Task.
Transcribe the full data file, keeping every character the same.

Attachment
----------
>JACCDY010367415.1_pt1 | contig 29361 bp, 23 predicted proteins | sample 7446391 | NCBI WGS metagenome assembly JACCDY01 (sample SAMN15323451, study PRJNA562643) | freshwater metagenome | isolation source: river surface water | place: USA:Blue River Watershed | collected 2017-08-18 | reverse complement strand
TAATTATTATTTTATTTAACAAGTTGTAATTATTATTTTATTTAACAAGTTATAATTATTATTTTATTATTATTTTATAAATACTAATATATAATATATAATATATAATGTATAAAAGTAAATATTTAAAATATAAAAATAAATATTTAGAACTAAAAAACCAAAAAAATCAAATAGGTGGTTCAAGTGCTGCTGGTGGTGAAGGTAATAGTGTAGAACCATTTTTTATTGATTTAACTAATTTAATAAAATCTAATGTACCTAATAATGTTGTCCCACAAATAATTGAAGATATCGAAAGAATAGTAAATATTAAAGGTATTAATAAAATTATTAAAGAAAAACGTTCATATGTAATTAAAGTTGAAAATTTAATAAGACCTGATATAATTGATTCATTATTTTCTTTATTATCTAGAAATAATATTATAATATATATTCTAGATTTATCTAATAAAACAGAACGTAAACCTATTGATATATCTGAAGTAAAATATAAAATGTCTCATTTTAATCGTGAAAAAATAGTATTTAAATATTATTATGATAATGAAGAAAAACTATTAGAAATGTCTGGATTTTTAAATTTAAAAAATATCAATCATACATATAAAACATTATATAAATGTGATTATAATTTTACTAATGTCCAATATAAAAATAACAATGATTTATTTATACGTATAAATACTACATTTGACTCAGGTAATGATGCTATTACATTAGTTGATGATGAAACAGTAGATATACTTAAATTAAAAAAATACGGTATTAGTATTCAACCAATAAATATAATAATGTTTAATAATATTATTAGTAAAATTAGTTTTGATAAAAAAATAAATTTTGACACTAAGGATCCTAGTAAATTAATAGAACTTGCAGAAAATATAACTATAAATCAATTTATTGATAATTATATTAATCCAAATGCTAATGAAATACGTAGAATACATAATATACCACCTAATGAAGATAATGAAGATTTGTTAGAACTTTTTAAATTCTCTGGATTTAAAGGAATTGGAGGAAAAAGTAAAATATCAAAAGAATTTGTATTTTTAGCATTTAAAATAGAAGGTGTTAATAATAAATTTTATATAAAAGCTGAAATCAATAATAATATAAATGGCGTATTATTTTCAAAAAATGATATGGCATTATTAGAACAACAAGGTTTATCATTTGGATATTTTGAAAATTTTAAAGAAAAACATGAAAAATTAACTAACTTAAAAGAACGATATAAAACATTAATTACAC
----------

>JACCDY010367415.1_pt1 | contig 29361 bp, 23 predicted proteins | sample 7446391 | NCBI WGS metagenome assembly JACCDY01 (sample SAMN15323451, study PRJNA562643) | freshwater metagenome | isolation source: river surface water | place: USA:Blue River Watershed | collected 2017-08-18 | reverse complement strand
TAATTATTATTTTATTTAACAAGTTGTAATTATTATTTTATTTAACAAGTTATAATTATTATTTTATTATTATTTTATAAATACTAATATATAATATATAATATATAATGTATAAAAGTAAATATTTAAAATATAAAAATAAATATTTAGAACTAAAAAACCAAAAAAATCAAATAGGTGGTTCAAGTGCTGCTGGTGGTGAAGGTAATAGTGTAGAACCATTTTTTATTGATTTAACTAATTTAATAAAATCTAATGTACCTAATAATGTTGTCCCACAAATAATTGAAGATATCGAAAGAATAGTAAATATTAAAGGTATTAATAAAATTATTAAAGAAAAACGTTCATATGTAATTAAAGTTGAAAATTTAATAAGACCTGATATAATTGATTCATTATTTTCTTTATTATCTAGAAATAATATTATAATATATATTCTAGATTTATCTAATAAAACAGAACGTAAACCTATTGATATATCTGAAGTAAAATATAAAATGTCTCATTTTAATCGTGAAAAAATAGTATTTAAATATTATTATGATAATGAAGAAAAACTATTAGAAATGTCTGGATTTTTAAATTTAAAAAATATCAATCATACATATAAAACATTATATAAATGTGATTATAATTTTACTAATGTCCAATATAAAAATAACAATGATTTATTTATACGTATAAATACTACATTTGACTCAGGTAATGATGCTATTACATTAGTTGATGATGAAACAGTAGATATACTTAAATTAAAAAAATACGGTATTAGTATTCAACCAATAAATATAATAATGTTTAATAATATTATTAGTAAAATTAGTTTTGATAAAAAAATAAATTTTGACACTAAGGATCCTAGTAAATTAATAGAACTTGCAGAAAATATAACTATAAATCAATTTATTGATAATTATATTAATCCAAATGCTAATGAAATACGTAGAATACATAATATACCACCTAATGAAGATAATGAAGATTTGTTAGAACTTTTTAAATTCTCTGGATTTAAAGGAATTGGAGGAAAAAGTAAAATATCAAAAGAATTTGTATTTTTAGCATTTAAAATAGAAGGTGTTAATAATAAATTTTATATAAAAGCTGAAATCAATAATAATATAAATGGCGTATTATTTTCAAAAAATGATATGGCATTATTAGAACAACAAGGTTTATCATTTGGATATTTTGAAAATTTTAAAGAAAAACATGAAAAATTAACTAACTTAAAAGAACGATATAAAACATTAATTACAC